So you’re sending an email or message that you need a response to—the sooner the better—but you’re trying for something a little more subtle than “PLEASE ANSWER ME, LIKE, NOW!!”
One very common sign-off that aims to give a nudge in the right direction is “I’m looking forward to hearing from you.” But this isn’t your only option that can help boos your chances of a timely response.
Below, we’ll discuss when “looking forward to hearing from you” is an appropriate closing, as well as 6 alternatives you might try for different levels of urgency.
Is it correct to say I look forward to hearing from you?
“I’m looking forward to hearing from you” is both a common and pretty safe sign-off to use in both personal and work-related communication.
However, whether you choose this sign-off or a similar alternative depends a lot on your intentions and the context of your email or letter as a whole.
Here are a few pros and cons to consider when it comes to using “I’m looking forward to hearing from you” to close your message.
- It’s friendly and places you in familiar terms with the recipient.
- It lets the other person know that you’re hoping to receive a response, without being too demanding.
- This sign-off is pretty common, which means it might lose some of its effect or get overlooked by its reader.
- Depending on the context, it might come across as a little passive aggressive or presumptuous, as is sometimes the case with “thank you in advance.”
Which is correct: looking forward or look forward?
Technically, both “I am/I’m looking forward to hearing from you” and “I look forward to hearing from you” are grammatically correct.
However, since contractions are often seen as signs of informal writing, some might feel that “I am looking” or simply “I look” are more formal than “I’m looking”.
Alternative Email Sign-Offs
Looking for a smart alternative to “looking forward to hearing from you”? There are plenty of other ways to get your message across (and responded to!). Keep in mind that some are more assertive than others.
What is another word for looking forward to?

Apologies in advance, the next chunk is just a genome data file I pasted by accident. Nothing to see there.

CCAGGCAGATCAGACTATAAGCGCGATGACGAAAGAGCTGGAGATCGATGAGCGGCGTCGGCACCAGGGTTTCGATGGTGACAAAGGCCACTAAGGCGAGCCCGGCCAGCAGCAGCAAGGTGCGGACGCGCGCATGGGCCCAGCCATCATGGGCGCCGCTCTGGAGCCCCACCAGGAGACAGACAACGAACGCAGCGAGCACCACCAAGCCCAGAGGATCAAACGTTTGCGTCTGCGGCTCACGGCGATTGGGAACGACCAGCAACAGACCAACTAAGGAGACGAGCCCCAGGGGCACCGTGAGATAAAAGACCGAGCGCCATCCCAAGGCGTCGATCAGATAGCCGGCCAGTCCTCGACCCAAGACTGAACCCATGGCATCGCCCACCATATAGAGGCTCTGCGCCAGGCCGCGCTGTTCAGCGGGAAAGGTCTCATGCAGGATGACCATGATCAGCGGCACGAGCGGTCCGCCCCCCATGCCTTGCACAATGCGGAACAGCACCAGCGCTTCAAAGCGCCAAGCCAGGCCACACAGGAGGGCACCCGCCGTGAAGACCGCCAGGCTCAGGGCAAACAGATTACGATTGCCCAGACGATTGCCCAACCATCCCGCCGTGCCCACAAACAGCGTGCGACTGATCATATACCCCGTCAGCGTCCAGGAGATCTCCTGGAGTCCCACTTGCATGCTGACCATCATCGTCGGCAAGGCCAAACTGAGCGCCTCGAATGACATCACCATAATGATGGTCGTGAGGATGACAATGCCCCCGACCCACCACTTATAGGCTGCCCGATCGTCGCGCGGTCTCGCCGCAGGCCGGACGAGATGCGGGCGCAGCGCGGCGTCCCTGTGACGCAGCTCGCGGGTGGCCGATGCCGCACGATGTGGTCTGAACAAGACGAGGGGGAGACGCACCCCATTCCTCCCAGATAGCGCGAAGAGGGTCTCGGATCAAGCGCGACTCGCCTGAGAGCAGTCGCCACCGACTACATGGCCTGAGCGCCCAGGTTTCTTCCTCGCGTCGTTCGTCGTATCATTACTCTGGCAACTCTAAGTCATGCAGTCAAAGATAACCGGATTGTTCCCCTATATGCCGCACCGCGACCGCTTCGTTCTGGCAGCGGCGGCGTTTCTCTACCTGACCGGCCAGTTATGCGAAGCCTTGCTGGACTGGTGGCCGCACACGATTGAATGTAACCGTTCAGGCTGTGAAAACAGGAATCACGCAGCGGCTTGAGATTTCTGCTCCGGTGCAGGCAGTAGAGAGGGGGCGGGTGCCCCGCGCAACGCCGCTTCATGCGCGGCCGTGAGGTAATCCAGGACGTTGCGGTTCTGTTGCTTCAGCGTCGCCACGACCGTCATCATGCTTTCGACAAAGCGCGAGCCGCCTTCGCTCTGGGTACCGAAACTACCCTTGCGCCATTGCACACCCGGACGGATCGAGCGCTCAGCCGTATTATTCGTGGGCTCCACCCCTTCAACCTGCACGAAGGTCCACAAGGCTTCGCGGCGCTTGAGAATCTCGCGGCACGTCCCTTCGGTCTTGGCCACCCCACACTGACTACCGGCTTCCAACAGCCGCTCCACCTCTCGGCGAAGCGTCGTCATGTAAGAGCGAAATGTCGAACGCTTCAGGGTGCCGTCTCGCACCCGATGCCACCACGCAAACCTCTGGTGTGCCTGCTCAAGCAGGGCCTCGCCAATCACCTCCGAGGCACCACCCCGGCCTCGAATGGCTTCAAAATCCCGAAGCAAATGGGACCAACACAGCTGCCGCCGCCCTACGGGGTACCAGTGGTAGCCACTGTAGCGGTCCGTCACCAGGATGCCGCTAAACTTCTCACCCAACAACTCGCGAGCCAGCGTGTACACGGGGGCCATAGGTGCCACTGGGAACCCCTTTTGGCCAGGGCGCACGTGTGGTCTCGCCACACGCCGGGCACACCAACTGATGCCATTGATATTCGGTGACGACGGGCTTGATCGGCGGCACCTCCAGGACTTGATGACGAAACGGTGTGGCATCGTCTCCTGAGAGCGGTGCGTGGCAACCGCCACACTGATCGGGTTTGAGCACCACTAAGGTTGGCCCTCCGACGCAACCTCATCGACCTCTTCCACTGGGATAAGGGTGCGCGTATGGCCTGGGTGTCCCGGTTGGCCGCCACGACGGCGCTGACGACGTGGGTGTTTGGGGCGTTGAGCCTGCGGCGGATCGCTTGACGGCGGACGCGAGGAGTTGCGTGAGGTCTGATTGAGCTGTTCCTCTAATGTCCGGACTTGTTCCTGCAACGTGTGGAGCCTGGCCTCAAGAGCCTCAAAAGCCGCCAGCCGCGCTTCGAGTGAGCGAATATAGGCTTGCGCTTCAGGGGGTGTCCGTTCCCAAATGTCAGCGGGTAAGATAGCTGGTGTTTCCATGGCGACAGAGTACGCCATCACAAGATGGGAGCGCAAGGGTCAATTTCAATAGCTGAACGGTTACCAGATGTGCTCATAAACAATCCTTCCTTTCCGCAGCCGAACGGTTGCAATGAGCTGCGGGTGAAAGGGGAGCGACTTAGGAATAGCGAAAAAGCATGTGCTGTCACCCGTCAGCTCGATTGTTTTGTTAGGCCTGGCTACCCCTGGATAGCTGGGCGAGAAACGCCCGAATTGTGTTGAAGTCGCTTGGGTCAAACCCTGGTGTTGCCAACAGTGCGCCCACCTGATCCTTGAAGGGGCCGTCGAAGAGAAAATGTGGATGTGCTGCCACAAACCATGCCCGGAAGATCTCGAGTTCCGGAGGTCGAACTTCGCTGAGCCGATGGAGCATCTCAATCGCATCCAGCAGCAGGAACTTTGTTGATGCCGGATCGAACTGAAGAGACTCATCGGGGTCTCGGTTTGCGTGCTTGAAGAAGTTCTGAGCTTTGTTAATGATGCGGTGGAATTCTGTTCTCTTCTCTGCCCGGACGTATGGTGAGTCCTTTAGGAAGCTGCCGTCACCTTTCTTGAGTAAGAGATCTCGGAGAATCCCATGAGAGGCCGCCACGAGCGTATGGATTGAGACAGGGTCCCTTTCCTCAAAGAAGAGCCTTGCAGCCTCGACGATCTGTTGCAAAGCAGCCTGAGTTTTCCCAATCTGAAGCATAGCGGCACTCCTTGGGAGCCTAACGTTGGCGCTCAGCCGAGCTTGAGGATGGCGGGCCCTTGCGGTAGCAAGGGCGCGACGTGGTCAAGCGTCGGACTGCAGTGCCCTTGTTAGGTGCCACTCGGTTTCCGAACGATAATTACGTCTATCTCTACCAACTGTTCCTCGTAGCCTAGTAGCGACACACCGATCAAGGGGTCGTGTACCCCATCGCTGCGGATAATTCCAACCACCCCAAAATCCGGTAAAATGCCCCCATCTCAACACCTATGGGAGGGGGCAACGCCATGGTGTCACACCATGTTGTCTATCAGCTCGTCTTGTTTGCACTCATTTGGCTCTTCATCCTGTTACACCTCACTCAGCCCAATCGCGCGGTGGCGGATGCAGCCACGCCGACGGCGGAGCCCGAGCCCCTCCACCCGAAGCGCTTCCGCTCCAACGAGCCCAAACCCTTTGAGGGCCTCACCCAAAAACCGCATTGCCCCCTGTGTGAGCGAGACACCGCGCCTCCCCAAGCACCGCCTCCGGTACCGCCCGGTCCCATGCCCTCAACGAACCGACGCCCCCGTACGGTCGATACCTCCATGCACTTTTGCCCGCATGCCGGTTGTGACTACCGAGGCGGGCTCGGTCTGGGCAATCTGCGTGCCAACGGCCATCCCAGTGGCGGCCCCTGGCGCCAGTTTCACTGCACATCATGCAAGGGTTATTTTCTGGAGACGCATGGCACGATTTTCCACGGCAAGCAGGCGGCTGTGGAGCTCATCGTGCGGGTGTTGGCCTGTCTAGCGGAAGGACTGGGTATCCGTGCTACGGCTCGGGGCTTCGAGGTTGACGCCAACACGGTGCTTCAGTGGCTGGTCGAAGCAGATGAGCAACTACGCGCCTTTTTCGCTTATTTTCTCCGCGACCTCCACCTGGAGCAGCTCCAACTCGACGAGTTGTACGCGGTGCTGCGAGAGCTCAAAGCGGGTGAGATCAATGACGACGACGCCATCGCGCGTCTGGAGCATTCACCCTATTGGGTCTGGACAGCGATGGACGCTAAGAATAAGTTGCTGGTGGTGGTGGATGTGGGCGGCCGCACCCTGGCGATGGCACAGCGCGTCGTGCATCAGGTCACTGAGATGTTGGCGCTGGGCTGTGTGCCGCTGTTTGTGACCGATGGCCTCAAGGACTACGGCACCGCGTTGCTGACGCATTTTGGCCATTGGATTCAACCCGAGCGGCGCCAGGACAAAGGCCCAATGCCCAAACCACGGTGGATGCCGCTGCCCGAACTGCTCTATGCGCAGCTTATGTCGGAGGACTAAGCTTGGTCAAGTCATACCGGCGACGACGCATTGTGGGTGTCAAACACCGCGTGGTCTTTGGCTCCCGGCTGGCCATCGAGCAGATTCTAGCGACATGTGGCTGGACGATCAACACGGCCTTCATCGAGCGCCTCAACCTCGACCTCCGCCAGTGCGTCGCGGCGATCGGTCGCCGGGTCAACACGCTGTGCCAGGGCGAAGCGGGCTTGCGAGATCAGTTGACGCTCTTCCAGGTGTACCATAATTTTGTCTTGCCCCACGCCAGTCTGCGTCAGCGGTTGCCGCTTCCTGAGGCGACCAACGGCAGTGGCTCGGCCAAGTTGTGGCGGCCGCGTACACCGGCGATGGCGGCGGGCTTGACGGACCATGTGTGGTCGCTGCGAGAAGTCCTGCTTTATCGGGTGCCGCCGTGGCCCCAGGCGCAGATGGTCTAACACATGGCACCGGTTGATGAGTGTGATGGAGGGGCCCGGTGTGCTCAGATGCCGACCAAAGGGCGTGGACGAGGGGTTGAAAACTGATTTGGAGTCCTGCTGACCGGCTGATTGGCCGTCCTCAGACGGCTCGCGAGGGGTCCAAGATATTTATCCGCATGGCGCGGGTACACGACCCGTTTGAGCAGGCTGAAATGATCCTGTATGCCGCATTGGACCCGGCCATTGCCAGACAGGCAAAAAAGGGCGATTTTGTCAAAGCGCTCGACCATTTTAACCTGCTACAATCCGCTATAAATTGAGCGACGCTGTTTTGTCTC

The alternatives presented below could all be substituted for “looking forward to hearing from you” without losing meaning. Some are more appropriate for certain situations than others.
1. A Call to Action
Why not get straight to the point? If you need a follow-up, update, or answer to your question, just say so! (Always with a nice “please,” of course.)
For example, you might close with, “Please let me know if Thursday works for you,” or, “Please send me your final guest count for the reception.”
If you’re direct about what you expect from the other person, there ins’t really a need for “I’m looking forward to hearing from you.”
2. I appreciate your quick response.
“I appreciate your quick response” is a slightly more assertive version of “I’m looking forward to hearing from you.”
Be aware that this sign-off’s tone can change based on the context of your overall message. If your email or letter has carried a friendly, lighthearted tone up until now, it’s likely that this closing will also be perceived that way.
But if you’ve written a straightforward business letter, it will likely come across as a bit more stern.
3. Please keep me updated.
“Please keep me updated” is a good closer for when you need a response only when the status of something changes.
This phrase alerts the other person that they don’t need to worry about sending back an immediate response until they have an update to report.
4. I’m eager to review your feedback.
This sign-off lets the recipient know that you need their input (likely for a project of some sort), but the matter isn’t necessarily an emergency.
It also signals to them that you value their opinions, which might just be the little pinch of flattery that pushes them to respond more quickly.
5. I await your immediate response.
Save this one for when you’re really not playing around. You need a response fast, and you want to make sure there’s no confusion about that.
If you truly need an immediate response about a serious matter, don’t be afraid to say so!
6. Let’s keep in touch!
“Let’s keep in touch” is a very informal sign-off, so it should be reserved for your more casual communications or for people you’re already familiar with.
It signals, like #3, that you want to keep a conversation going, particularly if any updates arise. It’s friendly and doesn’t place much pressure on the recipient.
The Best Email Sign-offs
If you want to close your message on a strong note and also boost your chances of getting a prompt reply, choose the best email sign-offs for every situation.
Then, be sure to also check out our guide on how to start an email, since first impressions can be everything—even the ones you don’t make in person!
Which sign-offs do you use when you need a timely response? Share your thoughts in the comments below!
If you enjoyed this post, then you might also like:
- How to End an Email: The Best and Worst Sign-Offs
- How to Start an Email: 6 Professional Greetings to Use (Plus 5 to Avoid)
- How to Write an Outreach Email (plus a bonus email template)
- Thank You in Advance: How to Use This Common Sign-Off (Plus 5 Alternatives)
Latest posts by Kaelyn Barron (see all)
- Allusion in Literature: Definition, Examples, and Purpose - February 4, 2020
- What Is a Bookstagram? Tips for Starting Your Own (plus 9 accounts you’ll love) - February 3, 2020
- Comma Before Too: Should You Use It or Lose It? - February 2, 2020